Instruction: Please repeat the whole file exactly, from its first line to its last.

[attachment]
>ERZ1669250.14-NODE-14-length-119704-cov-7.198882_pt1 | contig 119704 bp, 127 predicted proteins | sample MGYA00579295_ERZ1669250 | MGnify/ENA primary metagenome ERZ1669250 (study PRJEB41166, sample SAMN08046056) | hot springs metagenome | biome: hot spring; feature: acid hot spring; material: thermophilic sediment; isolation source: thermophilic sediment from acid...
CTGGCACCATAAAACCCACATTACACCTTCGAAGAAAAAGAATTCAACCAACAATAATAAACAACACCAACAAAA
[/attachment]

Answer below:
>ERZ1669250.14-NODE-14-length-119704-cov-7.198882_pt1 | contig 119704 bp, 127 predicted proteins | sample MGYA00579295_ERZ1669250 | MGnify/ENA primary metagenome ERZ1669250 (study PRJEB41166, sample SAMN08046056) | hot springs metagenome | biome: hot spring; feature: acid hot spring; material: thermophilic sediment; isolation source: thermophilic sediment from acid...
CTGGCACCATAAAACCCACATTACACCTTCGAAGAAAAAGAATTCAACCAACAATAATAAACAACACCAACAAAA